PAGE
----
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News ::
Downloaders would get fried computer (english)
19 Jun 2003
Utah senator Orrin Hatch is willing to remotely destroy the computers of illegal music downloaders in an attempt to "teach somebody about copyrights"


Downloaders would get fried computer
Jeremiah Horrigan, Middleton Times Herald-Record, NY, June 19, 2003

Three centuries ago, Jonathan Swift suggested that the problem of Irish poverty could be easily solved by eating Irish babies. Swift, a satirist, was kidding.

On Tuesday, U.S. Sen. Orrin Hatch suggested that the problem of illegally downloading copyrighted material from the Internet could be easily solved by remotely "destroying" the computers of people who did so. Hatch, a Republican senator from Utah, wasn't kidding.

Remotely damaging someone's computer "may be the only way you can teach somebody about copyrights," Hatch told technology experts testifying Tuesday before the Senate Judiciary Committee, which he chairs.

"If we can find some way to do this without destroying their machines, we'd be interested in hearing about that," Hatch said. "If that's the only way, then I'm all for destroying their machines. ... There's no excuse for anyone violating copyright laws." Violators would be given two electronic warnings. If they took a third swing, their hardware would be out for good.

In addition to his political achievements, Hatch is a songwriter of sufficient ability to have earned $18,000 in royalties last year. He did not reveal if any of his patriotic soft-rock ballads (Anyone download "America Rocks" lately?) had been pilfered by copyright cyber-criminals.

Yesterday, Hatch backed off his comments somewhat, saying that he doesn't think the industry is doing enough to prevent people from stealing copyrighted material off the Internet. "I do not favor extreme remedies unless no moderate remedies can be found," Hatch said.

Proposals like Hatch's come down to control, political scientist Lewis Brownstein said yesterday. It's an attempt to put the technological genie back in the bottle. Brownstein, chairman of SUNY New Paltz's political science department, said he was mildly surprised at Hatch's remarks, since the Utah senator has sometimes shown libertarian political tendencies.

"I think it shows the level of distress among people of his political persuasion when they're confronted by elements outside their control," he said. Brownstein agrees that artists should be paid for their work, but noted there's a "disconnect" between artists and the corporations that essentially own the artists' work. "That's who's pushing for this sort of thing," he said.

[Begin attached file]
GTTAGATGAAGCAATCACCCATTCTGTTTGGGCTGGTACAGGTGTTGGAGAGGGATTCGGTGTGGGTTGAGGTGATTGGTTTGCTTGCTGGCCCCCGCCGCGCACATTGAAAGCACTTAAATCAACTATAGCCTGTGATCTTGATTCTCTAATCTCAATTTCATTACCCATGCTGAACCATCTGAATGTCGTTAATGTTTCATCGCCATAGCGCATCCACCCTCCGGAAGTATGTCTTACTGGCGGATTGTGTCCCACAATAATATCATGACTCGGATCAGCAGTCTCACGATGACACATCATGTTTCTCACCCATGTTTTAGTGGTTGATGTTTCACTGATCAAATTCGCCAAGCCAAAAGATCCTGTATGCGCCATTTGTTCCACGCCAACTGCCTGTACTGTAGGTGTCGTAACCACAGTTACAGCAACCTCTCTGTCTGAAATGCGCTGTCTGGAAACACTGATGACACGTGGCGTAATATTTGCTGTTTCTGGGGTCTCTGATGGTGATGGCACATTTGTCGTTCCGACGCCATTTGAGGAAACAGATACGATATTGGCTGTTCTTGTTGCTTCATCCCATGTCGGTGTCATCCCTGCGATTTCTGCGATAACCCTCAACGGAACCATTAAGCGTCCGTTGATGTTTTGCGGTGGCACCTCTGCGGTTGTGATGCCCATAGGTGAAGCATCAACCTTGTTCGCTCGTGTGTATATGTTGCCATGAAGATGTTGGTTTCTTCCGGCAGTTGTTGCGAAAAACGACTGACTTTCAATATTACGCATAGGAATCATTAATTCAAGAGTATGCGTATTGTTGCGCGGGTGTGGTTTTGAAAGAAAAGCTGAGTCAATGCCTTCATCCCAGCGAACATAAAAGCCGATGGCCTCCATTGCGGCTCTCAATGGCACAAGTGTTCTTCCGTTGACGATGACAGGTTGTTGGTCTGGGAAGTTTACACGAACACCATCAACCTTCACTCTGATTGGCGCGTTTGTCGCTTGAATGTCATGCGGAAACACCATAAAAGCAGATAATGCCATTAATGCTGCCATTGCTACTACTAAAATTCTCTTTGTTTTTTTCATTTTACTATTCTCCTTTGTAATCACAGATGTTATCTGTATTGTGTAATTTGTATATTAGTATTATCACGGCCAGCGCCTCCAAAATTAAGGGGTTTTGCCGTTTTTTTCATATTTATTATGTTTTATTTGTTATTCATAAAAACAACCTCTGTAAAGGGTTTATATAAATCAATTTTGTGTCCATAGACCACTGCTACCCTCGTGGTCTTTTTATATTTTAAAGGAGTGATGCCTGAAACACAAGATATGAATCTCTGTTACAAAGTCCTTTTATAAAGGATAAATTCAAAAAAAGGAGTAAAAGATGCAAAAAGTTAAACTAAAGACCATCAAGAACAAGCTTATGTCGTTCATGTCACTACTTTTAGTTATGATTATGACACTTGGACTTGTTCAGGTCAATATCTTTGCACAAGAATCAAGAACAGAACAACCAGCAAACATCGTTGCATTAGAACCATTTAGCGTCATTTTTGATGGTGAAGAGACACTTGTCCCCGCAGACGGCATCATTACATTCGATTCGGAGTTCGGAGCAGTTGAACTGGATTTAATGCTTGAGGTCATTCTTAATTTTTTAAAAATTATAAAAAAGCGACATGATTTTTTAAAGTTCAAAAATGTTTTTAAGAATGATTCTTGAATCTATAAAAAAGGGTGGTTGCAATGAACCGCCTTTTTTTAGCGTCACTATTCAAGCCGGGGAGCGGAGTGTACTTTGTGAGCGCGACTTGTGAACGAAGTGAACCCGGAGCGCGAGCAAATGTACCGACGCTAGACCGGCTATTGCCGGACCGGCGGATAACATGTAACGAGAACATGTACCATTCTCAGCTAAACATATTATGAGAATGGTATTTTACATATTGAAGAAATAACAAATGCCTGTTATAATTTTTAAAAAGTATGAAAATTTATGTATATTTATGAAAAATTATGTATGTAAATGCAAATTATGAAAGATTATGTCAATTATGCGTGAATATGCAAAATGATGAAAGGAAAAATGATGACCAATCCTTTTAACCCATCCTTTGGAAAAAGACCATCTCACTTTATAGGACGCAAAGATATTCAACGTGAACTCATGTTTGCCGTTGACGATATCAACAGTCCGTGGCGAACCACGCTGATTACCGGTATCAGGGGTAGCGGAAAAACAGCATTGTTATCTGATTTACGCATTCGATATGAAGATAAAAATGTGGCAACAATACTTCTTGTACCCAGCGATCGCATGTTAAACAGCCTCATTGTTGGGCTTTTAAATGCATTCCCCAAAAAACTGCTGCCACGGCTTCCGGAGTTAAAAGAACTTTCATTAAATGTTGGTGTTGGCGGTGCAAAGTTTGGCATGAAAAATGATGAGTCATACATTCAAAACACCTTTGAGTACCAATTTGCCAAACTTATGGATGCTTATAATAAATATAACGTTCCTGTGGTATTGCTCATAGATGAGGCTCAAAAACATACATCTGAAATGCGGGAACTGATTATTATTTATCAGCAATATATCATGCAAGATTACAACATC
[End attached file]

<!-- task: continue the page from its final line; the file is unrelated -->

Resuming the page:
While Hatch's statements are not a "real threat," the freedom afforded by the Internet will continue to attract critics uncomfortable with or threatened by public access to information that's never been available before, Brownstein said. Computer consultant Dylan VanDetta of Black Shirt Consulting in Middletown said that while he felt Hatch's suggestion was "ridiculous," it was also surprising and dangerous.

"It sounds very odd to me to hear that a politician would fight for technology that would allow someone to be punished for something without there being any proof of a crime," he said. "To encourage development of something that would not only bypass the judicial system but could be used by anyone with malicious intent to affect an enemy's computer it's a really bad idea."

Matthew Kennedy of Washingtonville favors copyright law. He downloads and pays 99 cents each for only the songs he likes. That amounts to a lot less than he would pay for a compact disc where someone else picked the songs. But the 19-year-old music fan thinks Hatch's three-strikes-and-you're-out idea is way off base. "Two wrongs don't make a right. If anything, that will just cause more problems."

Greg Bekiaris said the high cost of authorized music is driving music lovers to the Internet. "If I download a song, it's to get a taste of the rest of the album," the 23-year-old Central Valley resident said. "I'm not spending $20 on a CD when I'm only going to like two songs."

The Associated Press and staff writer Sandy Tomcho contributed to this report.
See also:
http://www.recordonline.com/archive/2003/06/19/jhbigbro.htm
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